A few days ago, I met a young monk from one of the monasteries in Boudhanath in Kathmandu, Nepal. As only in the way that us so called “Buddhists” talk about death so openly and so frankly, as if we were discussing the contents of the various food on our plates at a nice restaurant, he started to talk about the old monk in his monastery.
The old monk in the monastery had “passed away” recently. He recalled that the old monk went into a meditative pose and remained in meditation (thugdam) long after his so called death. “He went with a smile and with no worries”, the young monk said wearing a charming and agreeable smile himself. I thought to myself at that moment and I’ve been thinking to myself since then; “that’s how I would like to die”.
Then I recalled that about two years ago, I happened to meet a lama who was childlike as he was godlike. I heard that when the time came close for his death, he stripped off all his clothes, entered a room and remained there by himself, and went into deep meditation. For a long time, when people asked him if he had any project, he had been known to reply; “I have no project, my only project is death”. I heard there were rainbows in the valley in the remote part of Nepal where he “passed away” in this manner.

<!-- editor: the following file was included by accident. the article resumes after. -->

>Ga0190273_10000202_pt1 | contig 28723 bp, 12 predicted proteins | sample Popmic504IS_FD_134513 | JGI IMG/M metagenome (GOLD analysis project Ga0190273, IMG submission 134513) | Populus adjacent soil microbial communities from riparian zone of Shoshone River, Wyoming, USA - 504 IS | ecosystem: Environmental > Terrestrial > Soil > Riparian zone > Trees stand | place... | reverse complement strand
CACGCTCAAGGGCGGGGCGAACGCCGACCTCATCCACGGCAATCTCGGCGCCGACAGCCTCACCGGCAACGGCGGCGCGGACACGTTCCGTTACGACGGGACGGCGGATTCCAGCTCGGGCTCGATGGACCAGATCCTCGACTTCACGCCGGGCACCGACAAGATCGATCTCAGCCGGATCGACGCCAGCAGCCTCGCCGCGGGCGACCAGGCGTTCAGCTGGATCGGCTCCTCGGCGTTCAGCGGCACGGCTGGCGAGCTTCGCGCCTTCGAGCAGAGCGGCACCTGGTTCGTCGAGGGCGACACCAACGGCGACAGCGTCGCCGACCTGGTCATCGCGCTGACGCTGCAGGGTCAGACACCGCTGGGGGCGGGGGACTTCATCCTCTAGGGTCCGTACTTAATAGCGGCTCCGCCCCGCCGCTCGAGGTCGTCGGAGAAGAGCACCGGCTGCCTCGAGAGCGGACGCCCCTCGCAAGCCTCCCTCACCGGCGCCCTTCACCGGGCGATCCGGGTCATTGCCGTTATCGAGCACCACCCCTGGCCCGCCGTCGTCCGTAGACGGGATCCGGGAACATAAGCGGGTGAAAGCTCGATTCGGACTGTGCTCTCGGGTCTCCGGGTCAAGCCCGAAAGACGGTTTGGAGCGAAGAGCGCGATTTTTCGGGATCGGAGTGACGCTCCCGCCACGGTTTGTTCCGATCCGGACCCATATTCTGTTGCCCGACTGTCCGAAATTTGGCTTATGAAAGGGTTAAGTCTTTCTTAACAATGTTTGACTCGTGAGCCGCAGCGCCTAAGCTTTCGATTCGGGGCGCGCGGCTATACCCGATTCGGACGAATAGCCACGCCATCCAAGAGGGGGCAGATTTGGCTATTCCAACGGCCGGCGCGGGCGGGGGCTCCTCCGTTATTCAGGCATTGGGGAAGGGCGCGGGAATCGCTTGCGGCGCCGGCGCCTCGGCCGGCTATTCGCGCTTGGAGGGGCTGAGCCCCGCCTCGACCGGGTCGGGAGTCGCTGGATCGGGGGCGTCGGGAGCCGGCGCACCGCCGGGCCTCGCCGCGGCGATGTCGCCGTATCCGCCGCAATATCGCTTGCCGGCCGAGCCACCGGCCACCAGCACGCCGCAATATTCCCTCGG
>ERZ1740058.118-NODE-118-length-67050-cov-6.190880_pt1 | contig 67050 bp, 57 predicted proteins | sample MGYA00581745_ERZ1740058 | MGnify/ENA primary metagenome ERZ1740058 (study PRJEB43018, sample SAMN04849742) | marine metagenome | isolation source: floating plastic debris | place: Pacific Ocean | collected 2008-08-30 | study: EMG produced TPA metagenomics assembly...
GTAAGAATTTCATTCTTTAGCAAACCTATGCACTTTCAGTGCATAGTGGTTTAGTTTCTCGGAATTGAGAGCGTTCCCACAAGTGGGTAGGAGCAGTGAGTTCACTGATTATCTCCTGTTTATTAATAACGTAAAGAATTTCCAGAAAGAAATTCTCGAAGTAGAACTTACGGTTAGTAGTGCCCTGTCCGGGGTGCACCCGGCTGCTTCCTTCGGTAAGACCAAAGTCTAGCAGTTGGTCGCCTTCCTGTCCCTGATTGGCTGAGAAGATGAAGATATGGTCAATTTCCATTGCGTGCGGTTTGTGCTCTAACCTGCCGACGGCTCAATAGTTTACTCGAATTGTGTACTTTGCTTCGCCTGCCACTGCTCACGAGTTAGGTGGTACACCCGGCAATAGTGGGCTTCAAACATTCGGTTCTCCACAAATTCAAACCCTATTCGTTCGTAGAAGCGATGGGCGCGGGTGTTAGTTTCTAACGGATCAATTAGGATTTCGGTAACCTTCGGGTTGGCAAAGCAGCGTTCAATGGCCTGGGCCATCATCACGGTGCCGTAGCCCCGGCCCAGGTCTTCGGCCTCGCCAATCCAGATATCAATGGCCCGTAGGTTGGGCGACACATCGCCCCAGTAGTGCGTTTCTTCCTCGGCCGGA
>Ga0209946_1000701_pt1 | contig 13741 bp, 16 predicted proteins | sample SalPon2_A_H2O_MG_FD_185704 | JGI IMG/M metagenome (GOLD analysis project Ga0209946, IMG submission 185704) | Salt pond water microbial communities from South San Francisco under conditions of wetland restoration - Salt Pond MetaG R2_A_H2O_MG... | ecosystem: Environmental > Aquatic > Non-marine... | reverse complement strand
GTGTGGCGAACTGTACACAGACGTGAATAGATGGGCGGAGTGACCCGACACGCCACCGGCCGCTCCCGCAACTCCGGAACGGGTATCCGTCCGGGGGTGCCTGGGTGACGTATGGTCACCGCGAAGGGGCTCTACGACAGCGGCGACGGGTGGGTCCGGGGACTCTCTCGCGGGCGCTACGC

Then there is a story of a realized female practioner who lived in lifelong retreat in New York City of all places. Most of us would have gone crazy living in only a room all our lives with no social contact offline or online. She remained in a deep meditative state post-death.
The one common thread in all these stories is that the bodies of these realized practioners do not smell and they went peacefully. They were prepared and unafraid.
Anyways, these three deaths have left deep impressions on me.